The BBB Torch Awards! Source: BBB Facebook Album http://on.fb.me/1b6kIEf

From our entire team at Green Coast Rubbish, we want to thank you for your continued support of our business. By being mindful, and working to recycle, reduce, reuse, and rethink — the future is looking better and brighter—one step at a time.

Paint Removal and Recycling

Often the easiest way to brighten and freshen up your space is to add a coat of paint. While it can work wonders to liven up your home or office, sometimes we find ourselves with an excess left-over, and are unsure of where/how to safely dispose of it. The BC Product Care Association website suggests always keeping in mind the BUD rule when purchasing materials:

  • B – Buy only the amount you need.
  • U – Use all the paint you buy.
  • D – Dispose of any leftover paint safely.

To cut down on waste, it’s a good idea to calculate how much you’ll need initially for your project before you begin. Most paint retailers are happy to help estimate the amount you will require, which will save money and minimize paint wastage. But regardless of how closely you estimate, often you’re still left with at least a little bit remaining. If you can’t re-purpose the paint for use in future touch-ups or other projects (in the case of lighter colours, they can sometimes be used as primers), there are environmentally mindful ways of disposing of it.

Green Coast Rubbish often helps our clients deal with removing excess materials such as paint, stain, and shellac, and diverts them to depots who specialize in their safe processing. In 2012 alone, GCR helped recycle more than 2438 litres! Many of the facilities around the Lower Mainland even offer programs where they simply give the paint away free to those who can make use of it (as long as the remaining product is properly sealed and still labeled). By being inventive about ways that we can re-purpose paint, we can make our spaces and communities more beautiful, while still protecting the earth in the process.

For more information about the types of products that can be recycled, check out the BC Product Care website. If you have questions about the types of products and waste Green Coast Rubbish can handle on behalf of your home or your business – never hesitate to drop us a line.

Foam Only & Styrofoam Recycling

The use of Styrofoam in packaging has created an alarming amount of waste in our landfills over the past few decades. Styrofoam or EPE (expanded polystyrene) is comprised of 98% air, and is non-biodegradable—which means that it will not break down on its own for a tremendous length of time. We often work with commercial clients who deal with an immense amount of Styrofoam, with no idea of where to safely dispose of it. Every 2-3 months, Green Coast Rubbish helps our customers recycle between 50-90 yards of Styrofoam by working in conjunction with another environmentally-minded local business, Foam Only.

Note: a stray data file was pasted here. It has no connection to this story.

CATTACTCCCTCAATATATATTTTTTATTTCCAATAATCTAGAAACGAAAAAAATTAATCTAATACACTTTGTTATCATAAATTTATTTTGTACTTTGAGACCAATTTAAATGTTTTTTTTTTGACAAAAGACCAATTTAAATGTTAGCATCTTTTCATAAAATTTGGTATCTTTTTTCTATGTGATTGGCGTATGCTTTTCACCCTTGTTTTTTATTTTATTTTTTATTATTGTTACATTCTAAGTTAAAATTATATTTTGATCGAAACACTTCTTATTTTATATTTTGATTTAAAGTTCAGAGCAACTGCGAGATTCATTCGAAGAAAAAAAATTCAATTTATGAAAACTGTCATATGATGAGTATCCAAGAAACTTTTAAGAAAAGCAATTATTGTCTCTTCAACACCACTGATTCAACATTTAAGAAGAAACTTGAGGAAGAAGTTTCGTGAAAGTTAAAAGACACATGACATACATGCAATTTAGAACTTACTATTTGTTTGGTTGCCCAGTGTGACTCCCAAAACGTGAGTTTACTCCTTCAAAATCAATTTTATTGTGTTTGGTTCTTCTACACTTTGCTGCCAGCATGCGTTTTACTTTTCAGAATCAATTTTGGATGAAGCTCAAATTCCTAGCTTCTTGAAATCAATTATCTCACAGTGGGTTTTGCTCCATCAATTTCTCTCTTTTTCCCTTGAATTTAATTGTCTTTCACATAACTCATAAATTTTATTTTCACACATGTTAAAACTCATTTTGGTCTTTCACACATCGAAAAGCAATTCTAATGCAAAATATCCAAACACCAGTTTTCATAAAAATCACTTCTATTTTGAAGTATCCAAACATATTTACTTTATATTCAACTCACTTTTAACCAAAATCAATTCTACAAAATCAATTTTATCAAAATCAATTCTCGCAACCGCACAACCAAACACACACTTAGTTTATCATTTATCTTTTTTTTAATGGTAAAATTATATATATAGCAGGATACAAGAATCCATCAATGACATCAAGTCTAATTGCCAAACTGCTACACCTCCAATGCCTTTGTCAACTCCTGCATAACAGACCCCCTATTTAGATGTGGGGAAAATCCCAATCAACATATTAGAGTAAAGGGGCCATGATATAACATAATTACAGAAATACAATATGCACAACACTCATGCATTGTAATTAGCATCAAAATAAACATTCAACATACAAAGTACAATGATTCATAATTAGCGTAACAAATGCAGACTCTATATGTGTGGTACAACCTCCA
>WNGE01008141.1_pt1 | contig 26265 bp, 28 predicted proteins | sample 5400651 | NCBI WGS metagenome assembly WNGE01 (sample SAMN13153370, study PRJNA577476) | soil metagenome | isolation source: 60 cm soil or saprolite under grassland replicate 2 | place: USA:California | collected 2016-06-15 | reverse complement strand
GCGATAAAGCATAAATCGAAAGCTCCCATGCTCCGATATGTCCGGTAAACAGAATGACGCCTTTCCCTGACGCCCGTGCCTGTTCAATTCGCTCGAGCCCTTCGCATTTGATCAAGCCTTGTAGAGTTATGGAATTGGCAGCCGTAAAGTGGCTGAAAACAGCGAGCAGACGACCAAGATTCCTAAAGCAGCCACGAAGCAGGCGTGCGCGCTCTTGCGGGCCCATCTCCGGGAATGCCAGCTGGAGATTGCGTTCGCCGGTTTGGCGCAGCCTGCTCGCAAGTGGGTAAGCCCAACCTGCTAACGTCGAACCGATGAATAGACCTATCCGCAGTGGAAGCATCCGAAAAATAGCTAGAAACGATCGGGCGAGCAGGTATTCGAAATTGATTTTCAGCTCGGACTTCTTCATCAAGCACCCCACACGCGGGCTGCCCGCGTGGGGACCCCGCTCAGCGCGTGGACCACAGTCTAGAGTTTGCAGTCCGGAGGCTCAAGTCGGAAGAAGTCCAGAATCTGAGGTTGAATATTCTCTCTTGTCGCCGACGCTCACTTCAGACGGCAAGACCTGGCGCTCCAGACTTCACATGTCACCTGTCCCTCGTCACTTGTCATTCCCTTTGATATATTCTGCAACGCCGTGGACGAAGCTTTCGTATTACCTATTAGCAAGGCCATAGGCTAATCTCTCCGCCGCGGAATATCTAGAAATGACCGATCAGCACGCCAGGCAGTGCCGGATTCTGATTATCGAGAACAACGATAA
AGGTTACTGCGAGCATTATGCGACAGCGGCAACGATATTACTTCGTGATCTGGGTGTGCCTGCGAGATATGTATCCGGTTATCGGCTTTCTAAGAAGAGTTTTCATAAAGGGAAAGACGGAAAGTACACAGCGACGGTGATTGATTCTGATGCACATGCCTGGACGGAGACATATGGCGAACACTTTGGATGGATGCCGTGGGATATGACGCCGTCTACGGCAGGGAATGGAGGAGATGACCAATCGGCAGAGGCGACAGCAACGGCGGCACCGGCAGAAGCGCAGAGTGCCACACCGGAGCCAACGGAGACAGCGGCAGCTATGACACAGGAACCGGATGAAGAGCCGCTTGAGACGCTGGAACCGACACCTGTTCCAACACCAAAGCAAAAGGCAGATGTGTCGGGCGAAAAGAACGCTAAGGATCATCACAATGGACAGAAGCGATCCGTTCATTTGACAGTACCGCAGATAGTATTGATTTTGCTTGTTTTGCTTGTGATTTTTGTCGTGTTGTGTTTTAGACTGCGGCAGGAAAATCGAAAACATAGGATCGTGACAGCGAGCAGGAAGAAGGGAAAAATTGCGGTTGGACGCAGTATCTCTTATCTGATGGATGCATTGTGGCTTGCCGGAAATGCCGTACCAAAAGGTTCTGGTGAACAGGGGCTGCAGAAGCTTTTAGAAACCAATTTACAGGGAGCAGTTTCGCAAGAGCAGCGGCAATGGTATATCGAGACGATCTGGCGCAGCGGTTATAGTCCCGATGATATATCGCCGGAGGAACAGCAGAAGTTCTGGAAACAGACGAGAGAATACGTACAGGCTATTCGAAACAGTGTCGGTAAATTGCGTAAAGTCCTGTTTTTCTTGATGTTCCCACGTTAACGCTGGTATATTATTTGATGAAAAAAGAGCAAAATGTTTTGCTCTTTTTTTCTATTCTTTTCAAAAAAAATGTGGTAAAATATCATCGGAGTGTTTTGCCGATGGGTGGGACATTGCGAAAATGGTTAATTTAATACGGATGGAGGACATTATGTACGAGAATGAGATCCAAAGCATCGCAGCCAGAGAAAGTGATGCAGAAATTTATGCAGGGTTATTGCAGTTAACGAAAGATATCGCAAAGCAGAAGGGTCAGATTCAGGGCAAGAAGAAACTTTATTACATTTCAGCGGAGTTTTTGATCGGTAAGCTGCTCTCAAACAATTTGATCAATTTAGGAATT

By compressing the EPE, Foam Only can transform this material so it can be eventually be up-cycled and used for consumer items such as picture frames and door mouldings. Foam Only’s process of breaking down the EPE is fascinating. Check out the video:

We routinely work with a number of commercial clients to address their EPE disposal and logistical needs. In a recent project, we helped to recycle nearly 90 yards of Styrofoam in a single afternoon.

When compressed, the 90 yards of Styrofoam ends up being condensed into a single solid block. Pretty amazing.

One of these blocks repressents the 90 yards of foam we recycled

By building and maintaining this important partnership with Foam Only, we assist our clients in properly disposing of this harmful waste in more environmentally viable ways.

Electronics Recycling and E-Waste

We live in a pretty amazing time. It seems every week, an announcement for some new technology changes the face of televisions, computers, or cell phones. Electronics are getting smaller (or in the case of TV’s, BIGGER), faster, and more equipped to handle all the tasks in our busy lives. But it comes at a cost. With a built-in obsolesce period for most gadgets being less than 2 years, people are finding themselves with basements and attics full of old TVs, printers, and VCR’s (remember those?). It all adds up to a huge amount of waste here in Canada each year.

It seems that many people are just unsure of what to do with it all. This fascinating (and somewhat alarming) StatsCan website shows the percentage of Canadians who have unwanted electronics in their households… in British Columbia, up to 31% of homes have unused televisions in their homes! Just wander down any alley in the Vancouver, and it’s likely that you’ll see abandoned electronics left beside dumpsters. Unfortunately, if they are not properly disposed of, these devices can get thrown into landfills, or sent to developing countries where they are dismantled for metal or parts; oftentimes without safety equipment. If handled improperly, the individuals doing it can be exposed to dangerous substances such as mercury, lead, and chromium—all known to be extremely toxic to humans, animals, and the environment.

We can help. Whether it’s a massive TV, old CRT monitor, or burnt out computer tower; whatever you have, we can take care of it for you. Quickly, easily and in the most environmentally conscious way possible. In 2012 alone, Green Coast Rubbish recycled 5.1 tonnes of electronics, and nearly 3 tonnes of TV’s. (Which, for those who are curious, equals roughly the same weight as an African Elephant).

After pickup, we work together with Encorp, a federally incorporated, not-for-profit association who is committed to recycling within our communities. They ensure that e-waste is properly processed, with all usable components diverted, and any remaining parts disposed of in safe and ethical ways.

You have a lot on your mind. Having these items collecting dust in your home creates both physical and mental clutter in your life. With a single call, we can handle it, and you can get back to focusing on what’s most important.